Friday, 27 February 2015

Mystery Medieval Ship

One of the interesting extras which came with a rather fantastic bargain lot of Lamming Medieval figures from ebay was this small metal ship.

The hull length is around 4cm.

Bill Lamming did do Medieval cogs for use with his Medieval Campaign Rules but my recollection from seeing them on his stand at shows (I never had any) was that thy were really tiny. There is what looks to be a manufacturer's mark on the bottom of the hull, but I haven't been able to make it out.

So if anyine recognises the model or can thriow any light on it, I'd be pleased to here from you.

The model is a bit nicer than it appears from the photos, but it is very rough.

Pictures here -

Two pictures of the ship

The marks on the hull


johnpreece said...

I don't know what it is but like you I remember Lamming cogs as much smaller.

Ross Mac said...

Looks like the merchant ship from the range of Greek and Roman galleys that I had in the 70s made by....damn, will have to see if I can find a clue in the archives.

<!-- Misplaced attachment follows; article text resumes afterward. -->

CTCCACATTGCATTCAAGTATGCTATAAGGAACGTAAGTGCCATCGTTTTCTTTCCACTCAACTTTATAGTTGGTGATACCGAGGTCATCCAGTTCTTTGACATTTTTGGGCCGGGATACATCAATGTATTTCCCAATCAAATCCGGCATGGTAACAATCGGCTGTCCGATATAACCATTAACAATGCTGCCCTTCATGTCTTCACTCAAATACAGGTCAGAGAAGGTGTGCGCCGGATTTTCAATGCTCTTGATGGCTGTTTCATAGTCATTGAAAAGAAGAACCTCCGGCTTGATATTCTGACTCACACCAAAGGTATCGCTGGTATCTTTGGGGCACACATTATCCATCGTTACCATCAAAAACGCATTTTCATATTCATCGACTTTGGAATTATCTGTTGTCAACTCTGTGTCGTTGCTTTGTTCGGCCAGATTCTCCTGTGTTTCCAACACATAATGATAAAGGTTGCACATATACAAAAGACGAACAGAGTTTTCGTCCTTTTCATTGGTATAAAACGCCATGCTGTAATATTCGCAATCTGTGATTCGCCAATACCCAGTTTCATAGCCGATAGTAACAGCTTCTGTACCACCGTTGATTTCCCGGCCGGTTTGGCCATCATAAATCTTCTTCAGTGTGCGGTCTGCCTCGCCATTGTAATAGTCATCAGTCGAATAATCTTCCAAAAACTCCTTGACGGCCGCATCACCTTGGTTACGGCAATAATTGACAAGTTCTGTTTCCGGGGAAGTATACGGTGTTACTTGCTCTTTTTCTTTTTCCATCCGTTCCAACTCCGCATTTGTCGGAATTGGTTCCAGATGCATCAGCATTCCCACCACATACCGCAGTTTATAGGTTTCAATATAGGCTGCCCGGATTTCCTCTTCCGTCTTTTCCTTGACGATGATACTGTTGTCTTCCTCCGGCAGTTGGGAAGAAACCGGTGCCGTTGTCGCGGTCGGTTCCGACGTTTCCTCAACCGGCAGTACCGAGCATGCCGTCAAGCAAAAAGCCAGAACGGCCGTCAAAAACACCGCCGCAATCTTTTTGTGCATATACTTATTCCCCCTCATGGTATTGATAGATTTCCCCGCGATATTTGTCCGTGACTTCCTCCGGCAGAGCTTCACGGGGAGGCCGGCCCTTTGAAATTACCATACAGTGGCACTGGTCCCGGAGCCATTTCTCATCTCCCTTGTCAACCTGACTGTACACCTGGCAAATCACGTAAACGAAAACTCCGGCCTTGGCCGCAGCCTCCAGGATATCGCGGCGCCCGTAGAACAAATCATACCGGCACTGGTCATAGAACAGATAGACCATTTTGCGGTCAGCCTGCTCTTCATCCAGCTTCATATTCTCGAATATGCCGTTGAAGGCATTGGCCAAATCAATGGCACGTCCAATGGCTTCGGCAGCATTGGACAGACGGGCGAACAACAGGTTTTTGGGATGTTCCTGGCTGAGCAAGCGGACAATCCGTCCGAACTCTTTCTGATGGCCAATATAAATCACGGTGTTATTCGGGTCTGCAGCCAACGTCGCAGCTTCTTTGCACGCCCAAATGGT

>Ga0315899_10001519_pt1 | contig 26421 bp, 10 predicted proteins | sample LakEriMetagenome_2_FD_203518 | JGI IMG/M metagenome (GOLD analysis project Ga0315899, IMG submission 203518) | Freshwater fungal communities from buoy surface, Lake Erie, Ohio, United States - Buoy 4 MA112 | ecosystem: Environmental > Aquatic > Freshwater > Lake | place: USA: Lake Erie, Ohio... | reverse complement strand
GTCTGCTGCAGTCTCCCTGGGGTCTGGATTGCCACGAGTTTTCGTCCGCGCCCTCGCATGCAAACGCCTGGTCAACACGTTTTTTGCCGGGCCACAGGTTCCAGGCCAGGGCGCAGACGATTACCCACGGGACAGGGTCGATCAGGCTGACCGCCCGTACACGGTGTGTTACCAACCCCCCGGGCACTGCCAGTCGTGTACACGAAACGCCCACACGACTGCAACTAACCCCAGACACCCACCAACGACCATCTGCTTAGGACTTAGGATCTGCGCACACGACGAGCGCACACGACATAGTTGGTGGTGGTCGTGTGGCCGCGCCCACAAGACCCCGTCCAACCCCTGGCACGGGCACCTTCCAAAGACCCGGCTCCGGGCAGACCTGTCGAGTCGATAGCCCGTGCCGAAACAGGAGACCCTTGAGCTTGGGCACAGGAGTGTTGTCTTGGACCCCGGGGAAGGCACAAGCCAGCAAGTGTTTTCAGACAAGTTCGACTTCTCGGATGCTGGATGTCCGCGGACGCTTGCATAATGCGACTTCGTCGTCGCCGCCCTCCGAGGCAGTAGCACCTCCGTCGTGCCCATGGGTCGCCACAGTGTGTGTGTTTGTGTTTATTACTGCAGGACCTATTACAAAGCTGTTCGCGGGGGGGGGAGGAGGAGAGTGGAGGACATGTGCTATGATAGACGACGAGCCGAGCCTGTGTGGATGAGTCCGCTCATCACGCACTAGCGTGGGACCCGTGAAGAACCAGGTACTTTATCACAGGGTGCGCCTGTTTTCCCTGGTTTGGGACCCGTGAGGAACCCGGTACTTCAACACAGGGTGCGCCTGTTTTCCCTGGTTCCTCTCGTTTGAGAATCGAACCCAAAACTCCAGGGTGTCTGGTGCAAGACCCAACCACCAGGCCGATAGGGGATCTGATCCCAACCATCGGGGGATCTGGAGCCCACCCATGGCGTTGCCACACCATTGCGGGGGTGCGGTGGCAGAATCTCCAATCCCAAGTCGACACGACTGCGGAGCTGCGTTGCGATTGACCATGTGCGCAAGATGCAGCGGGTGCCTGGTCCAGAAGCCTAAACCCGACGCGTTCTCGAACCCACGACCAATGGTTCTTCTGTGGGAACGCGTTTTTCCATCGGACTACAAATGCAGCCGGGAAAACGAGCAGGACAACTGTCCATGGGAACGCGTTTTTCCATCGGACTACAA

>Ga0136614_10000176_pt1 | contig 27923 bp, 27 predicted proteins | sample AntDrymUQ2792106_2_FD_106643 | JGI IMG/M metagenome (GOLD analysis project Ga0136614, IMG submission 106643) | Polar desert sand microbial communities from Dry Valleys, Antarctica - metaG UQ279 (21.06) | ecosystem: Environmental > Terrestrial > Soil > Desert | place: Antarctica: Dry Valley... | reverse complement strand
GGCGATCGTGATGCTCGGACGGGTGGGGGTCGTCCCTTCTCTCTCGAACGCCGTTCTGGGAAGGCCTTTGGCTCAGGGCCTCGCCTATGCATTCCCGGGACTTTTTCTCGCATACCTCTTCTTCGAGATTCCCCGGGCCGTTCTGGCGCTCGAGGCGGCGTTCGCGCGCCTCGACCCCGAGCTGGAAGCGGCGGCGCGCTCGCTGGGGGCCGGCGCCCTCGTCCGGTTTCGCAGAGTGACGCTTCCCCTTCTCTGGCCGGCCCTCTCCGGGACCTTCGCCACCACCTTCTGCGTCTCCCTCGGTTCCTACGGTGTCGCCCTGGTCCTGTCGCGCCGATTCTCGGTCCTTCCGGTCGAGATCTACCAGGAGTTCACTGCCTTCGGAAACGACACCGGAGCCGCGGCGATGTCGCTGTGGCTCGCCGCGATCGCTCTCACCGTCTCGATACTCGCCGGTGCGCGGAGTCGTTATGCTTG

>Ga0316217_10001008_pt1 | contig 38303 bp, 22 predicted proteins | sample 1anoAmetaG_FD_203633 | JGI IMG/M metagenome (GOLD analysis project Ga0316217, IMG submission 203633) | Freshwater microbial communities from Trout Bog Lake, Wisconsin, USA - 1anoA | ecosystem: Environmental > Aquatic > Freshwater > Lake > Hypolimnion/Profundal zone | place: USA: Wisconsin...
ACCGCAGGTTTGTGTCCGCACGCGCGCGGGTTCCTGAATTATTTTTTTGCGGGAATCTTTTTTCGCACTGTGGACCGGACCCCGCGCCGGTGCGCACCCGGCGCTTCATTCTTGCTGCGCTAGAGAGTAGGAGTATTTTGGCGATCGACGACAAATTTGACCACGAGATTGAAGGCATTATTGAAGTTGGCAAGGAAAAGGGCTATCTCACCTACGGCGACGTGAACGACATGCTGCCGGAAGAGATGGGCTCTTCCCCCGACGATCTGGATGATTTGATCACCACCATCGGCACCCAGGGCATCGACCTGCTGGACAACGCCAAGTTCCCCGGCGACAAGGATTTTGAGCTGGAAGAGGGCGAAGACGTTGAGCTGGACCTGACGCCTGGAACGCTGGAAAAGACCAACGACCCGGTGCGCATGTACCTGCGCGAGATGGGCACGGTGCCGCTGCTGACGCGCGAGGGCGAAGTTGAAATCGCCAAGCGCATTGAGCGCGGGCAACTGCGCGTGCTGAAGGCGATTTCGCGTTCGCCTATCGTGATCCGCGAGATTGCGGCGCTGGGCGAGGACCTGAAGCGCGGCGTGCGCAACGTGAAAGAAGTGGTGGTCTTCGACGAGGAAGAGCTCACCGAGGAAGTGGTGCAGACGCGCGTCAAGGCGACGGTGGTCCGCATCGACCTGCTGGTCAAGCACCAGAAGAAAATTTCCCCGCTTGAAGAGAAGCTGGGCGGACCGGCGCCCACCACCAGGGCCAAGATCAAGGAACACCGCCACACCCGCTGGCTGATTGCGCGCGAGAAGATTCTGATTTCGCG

Vintage Wargaming said...

Thanks John and Ross. Davco? Ancients makes sense - I was thinking medieval because of the figures it came with

Brian Carrick said...

I had some ships and galleys like this back in the early 70's made by Miniature Figurines.
Best wishes, Brian

Vintage Wargaming said...

Thanks Brian, that makes sense and the marks seem to include an M. I had the same thought and looked in one of my old catalogues without finding them, I have a couple more I could dig out and check

Vintage Wargaming said...

I've now find an old Minifigs catalogue still with some "HO/OO" range figures (ie Minifigs 20mm/Alberken) and the first S Range coming through, it lists four ancient galleys, of which B 4 is a transport - I think this will be it.

Brian Carrick said...

I had long since forgotten these ships but your picture brought it right back to me how disappointed I was with the crude and clumpy castings when they first arrived in the post, the mainsail invariable broke off and was impossible to repair unless you had a soldering iron.